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Group: Changes to Migrant Processing   04/17 06:34

   A federal advisory group is calling for significant changes to how the 
federal government deals with the surge of migrant families that officials say 
is overwhelming the southern border.

   WASHINGTON (AP) -- A federal advisory group is calling for significant 
changes to how the federal government deals with the surge of migrant families 
that officials say is overwhelming the southern border.

   In a draft report unveiled Tuesday, a committee of the Homeland Security 
Advisory Council called on the Trump administration to immediately establish 
three to four regional migrant processing centers along the southwest border 
with Mexico. The bipartisan group also endorsed changes to an agreement that 
generally bars the government from keeping children in immigration detention 
for more than 20 days.

   The report comes as border officials say they are struggling to cope with an 
influx of Central American families, with U.S. Border Patrol apprehending a 
record-setting 53,000 families in March.

   "There is a real crisis at our border," say the authors, who include 
immigration experts, lawyers, former federal officials and a medical doctor. 
"An unprecedented surge in family unit migration from Central America is 
overwhelming our border agencies and our immigration system. This crisis is 
endangering children."

   The report calls for the establishment of new centers where migrant families 
would be processed by immigration officials, receive medical care and have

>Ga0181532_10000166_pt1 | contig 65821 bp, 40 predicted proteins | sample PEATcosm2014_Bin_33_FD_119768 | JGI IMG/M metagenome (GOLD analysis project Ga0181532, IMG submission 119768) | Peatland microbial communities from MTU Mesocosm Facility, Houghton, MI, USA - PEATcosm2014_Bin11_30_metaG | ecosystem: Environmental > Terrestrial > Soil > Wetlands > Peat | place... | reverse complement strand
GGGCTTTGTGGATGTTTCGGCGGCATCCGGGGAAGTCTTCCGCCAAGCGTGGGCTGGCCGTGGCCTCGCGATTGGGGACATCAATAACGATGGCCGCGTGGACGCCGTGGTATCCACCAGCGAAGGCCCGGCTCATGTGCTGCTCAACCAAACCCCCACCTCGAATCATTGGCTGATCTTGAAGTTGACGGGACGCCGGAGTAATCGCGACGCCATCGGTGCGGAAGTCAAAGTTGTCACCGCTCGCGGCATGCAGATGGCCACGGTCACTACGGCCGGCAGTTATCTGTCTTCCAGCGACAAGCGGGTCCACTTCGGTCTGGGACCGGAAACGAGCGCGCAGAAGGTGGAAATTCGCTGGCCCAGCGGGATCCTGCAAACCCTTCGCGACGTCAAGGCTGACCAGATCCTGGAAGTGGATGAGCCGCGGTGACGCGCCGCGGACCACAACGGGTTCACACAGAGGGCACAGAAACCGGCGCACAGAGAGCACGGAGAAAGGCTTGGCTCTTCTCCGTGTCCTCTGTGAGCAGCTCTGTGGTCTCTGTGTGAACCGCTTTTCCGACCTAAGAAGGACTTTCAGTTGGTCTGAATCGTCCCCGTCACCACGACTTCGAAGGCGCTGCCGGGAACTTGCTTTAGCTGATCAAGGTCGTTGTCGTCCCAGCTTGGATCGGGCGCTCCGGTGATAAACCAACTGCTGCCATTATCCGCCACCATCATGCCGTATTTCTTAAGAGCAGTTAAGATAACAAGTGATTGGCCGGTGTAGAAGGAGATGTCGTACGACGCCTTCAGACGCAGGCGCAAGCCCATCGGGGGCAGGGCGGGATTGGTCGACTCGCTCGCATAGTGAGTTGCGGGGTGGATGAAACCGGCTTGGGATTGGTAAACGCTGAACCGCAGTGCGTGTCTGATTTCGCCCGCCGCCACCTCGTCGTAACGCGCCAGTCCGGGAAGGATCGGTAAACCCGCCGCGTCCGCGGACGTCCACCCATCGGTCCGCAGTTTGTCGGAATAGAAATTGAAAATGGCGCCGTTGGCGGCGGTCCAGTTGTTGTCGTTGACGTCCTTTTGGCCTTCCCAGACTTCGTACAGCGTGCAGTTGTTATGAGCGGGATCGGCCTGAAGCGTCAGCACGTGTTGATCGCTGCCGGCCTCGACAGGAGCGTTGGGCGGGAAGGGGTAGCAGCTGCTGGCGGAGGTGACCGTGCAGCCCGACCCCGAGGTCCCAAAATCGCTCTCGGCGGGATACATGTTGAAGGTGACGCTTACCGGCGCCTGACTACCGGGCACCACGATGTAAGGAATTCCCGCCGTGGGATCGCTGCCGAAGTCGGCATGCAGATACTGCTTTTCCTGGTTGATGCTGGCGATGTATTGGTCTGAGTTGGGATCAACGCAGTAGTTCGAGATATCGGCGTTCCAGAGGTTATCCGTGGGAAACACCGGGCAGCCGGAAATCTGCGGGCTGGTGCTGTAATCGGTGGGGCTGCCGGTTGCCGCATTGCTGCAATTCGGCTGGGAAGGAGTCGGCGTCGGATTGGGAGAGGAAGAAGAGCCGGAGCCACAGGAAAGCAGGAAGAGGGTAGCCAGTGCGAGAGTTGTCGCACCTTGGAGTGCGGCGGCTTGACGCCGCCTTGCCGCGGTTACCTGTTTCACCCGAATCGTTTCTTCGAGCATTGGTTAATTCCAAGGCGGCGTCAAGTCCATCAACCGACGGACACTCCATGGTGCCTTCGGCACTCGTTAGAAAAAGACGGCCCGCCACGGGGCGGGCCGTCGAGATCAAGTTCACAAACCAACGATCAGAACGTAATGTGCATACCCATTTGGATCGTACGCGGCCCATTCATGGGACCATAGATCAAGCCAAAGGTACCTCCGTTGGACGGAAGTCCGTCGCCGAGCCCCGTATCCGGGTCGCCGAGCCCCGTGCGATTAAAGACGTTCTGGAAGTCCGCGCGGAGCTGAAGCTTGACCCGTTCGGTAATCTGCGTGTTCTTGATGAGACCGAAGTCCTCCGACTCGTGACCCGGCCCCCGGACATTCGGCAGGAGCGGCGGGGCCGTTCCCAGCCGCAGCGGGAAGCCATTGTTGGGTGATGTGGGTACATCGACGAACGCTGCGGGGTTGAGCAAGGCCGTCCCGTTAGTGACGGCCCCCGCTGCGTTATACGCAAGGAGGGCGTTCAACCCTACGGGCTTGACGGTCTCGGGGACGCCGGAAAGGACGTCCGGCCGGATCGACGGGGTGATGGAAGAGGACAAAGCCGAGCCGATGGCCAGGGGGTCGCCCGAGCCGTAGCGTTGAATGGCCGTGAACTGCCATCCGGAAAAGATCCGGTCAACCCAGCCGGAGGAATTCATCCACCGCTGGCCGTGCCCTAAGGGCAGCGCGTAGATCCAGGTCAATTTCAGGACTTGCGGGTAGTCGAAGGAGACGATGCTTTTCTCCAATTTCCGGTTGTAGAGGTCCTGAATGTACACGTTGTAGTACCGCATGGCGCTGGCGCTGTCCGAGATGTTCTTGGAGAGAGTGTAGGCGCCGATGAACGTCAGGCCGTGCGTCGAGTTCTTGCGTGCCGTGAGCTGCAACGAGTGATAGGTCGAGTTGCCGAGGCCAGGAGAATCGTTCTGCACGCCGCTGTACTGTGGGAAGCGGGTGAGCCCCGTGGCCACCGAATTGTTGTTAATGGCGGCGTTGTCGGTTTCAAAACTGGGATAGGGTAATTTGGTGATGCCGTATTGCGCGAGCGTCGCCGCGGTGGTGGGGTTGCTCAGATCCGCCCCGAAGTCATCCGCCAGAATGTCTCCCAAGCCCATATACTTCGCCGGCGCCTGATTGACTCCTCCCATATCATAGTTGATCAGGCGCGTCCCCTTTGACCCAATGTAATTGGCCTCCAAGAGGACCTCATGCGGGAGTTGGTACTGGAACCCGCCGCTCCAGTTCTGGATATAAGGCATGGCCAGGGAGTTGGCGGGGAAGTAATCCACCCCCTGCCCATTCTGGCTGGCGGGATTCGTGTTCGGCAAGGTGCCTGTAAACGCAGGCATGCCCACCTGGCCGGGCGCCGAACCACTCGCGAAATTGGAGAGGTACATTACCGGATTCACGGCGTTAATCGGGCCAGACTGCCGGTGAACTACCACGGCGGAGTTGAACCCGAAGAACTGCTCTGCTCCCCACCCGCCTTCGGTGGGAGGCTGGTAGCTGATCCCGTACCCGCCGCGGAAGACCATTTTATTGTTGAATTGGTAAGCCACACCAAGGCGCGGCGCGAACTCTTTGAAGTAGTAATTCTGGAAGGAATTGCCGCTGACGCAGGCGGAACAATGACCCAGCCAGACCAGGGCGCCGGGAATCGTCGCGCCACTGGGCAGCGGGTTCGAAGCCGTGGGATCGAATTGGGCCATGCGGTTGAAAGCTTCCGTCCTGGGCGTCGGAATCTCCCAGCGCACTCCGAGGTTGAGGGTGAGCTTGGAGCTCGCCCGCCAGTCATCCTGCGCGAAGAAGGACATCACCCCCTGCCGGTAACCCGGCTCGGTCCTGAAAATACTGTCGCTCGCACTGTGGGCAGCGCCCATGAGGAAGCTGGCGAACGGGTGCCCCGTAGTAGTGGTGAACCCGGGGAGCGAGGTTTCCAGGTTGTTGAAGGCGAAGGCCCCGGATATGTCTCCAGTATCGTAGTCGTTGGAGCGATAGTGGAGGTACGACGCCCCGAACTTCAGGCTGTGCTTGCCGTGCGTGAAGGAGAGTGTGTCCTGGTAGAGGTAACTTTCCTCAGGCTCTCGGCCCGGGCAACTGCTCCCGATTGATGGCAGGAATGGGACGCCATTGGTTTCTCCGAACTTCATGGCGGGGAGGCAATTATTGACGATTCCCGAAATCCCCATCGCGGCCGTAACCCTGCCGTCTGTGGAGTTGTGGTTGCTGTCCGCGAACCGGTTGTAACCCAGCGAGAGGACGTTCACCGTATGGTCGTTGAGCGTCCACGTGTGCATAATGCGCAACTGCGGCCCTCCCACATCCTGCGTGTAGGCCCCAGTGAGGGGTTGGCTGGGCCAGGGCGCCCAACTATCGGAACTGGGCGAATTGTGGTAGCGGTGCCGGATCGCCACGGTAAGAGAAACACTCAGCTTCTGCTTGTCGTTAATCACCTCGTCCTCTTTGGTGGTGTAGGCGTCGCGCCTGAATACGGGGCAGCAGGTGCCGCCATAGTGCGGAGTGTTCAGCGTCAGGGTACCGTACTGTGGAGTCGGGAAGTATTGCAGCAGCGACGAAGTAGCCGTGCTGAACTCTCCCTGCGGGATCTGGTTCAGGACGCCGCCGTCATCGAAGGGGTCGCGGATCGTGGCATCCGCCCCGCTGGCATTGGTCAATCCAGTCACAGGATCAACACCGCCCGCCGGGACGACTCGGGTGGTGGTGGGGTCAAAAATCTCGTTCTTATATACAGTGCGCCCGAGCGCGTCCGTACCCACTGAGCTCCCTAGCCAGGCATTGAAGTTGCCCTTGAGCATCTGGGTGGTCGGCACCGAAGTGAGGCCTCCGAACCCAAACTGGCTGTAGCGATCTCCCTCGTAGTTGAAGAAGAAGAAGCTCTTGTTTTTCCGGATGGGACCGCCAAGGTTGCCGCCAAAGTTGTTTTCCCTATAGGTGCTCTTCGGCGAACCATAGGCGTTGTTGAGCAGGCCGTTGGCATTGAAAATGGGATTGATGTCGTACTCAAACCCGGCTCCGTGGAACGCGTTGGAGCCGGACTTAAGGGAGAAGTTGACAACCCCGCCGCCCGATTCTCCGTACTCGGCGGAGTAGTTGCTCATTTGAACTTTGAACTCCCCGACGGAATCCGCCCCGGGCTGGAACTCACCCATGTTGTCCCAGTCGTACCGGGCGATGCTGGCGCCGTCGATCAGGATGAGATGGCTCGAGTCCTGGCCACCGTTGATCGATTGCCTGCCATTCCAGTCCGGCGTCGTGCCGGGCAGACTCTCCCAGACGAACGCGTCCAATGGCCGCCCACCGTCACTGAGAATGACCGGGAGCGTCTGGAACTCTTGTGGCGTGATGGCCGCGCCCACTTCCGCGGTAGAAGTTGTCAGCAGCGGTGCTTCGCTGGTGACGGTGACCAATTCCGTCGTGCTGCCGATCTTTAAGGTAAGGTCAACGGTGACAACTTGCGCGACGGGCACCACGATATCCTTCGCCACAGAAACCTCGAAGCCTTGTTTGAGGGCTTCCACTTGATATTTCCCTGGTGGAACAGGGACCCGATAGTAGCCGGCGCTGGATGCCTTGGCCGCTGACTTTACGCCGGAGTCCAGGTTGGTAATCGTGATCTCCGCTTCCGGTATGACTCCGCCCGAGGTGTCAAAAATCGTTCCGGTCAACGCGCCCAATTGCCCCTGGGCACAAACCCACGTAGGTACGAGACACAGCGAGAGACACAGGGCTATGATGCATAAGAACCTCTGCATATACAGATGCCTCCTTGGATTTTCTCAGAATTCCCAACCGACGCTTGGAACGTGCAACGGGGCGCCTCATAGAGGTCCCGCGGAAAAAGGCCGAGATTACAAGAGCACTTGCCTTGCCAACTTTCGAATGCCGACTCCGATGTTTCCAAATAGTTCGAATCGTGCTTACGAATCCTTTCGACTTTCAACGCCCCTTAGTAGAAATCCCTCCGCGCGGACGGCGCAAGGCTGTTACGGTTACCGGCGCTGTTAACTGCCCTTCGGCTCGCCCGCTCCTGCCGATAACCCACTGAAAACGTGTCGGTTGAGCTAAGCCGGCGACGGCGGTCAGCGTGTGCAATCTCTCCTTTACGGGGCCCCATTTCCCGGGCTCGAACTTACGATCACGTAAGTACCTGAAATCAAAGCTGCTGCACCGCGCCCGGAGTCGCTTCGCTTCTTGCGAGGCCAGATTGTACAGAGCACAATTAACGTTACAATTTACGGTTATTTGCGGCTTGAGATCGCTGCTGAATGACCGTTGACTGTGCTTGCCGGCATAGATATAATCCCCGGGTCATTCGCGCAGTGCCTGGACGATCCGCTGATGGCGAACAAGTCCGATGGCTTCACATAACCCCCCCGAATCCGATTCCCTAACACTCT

their asylum cases heard by immigration judges. And they want to see a similar 
processing center established in Guatemala, near that country's border with 
Mexico, so migrants can make asylum claims without having to make the dangerous 
trek to the U.S.

   The report also calls for changes to a court settlement that would allow 
authorities to hold minor children who enter the country with guardians for 
longer than 20 days and changes that would allow border agents to take 
photographs and collect the biometric data of children under 14 "in order to 
stem the recycling of children at the border and to rapidly determine the 
legitimacy of parentage claims," among other measures.

   Acting Homeland Security Secretary Kevin McAleenan welcomed the report, 
releasing a statement Tuesday night saying, "The reasonable changes proposed by 
this nonpartisan panel could dramatically reduce migration of family units from 
Central America, help eliminate dangerous and illegal border crossings, as well 
as improve the care of children who are brought on this harrowing journey."

   The Trump administration supports asylum changes and other steps to slow the 
influx of migrants at the border as President Donald Trump tries to make good 
on his 2016 campaign promises and energize his base going into 2020.

   But Katharina Obser of the Women's Refugee Commission said many of the ideas 
in the report would only exacerbate the problem.

   "It is long overdue for the government to invest its existing funds in a 
comprehensive, legal and humane approach to protection at our borders," she 
said, but many of the report's recommendations "would do little to better care 
for vulnerable families and children seeking protection in the United States."

   If implemented, the recommendations could "exacerbate the situation at the 
border, further traumatize and endanger families and children and betray our 
legal and moral obligations to ensure access to a safe and fair asylum 
process," she said.


(CZ)

 
 
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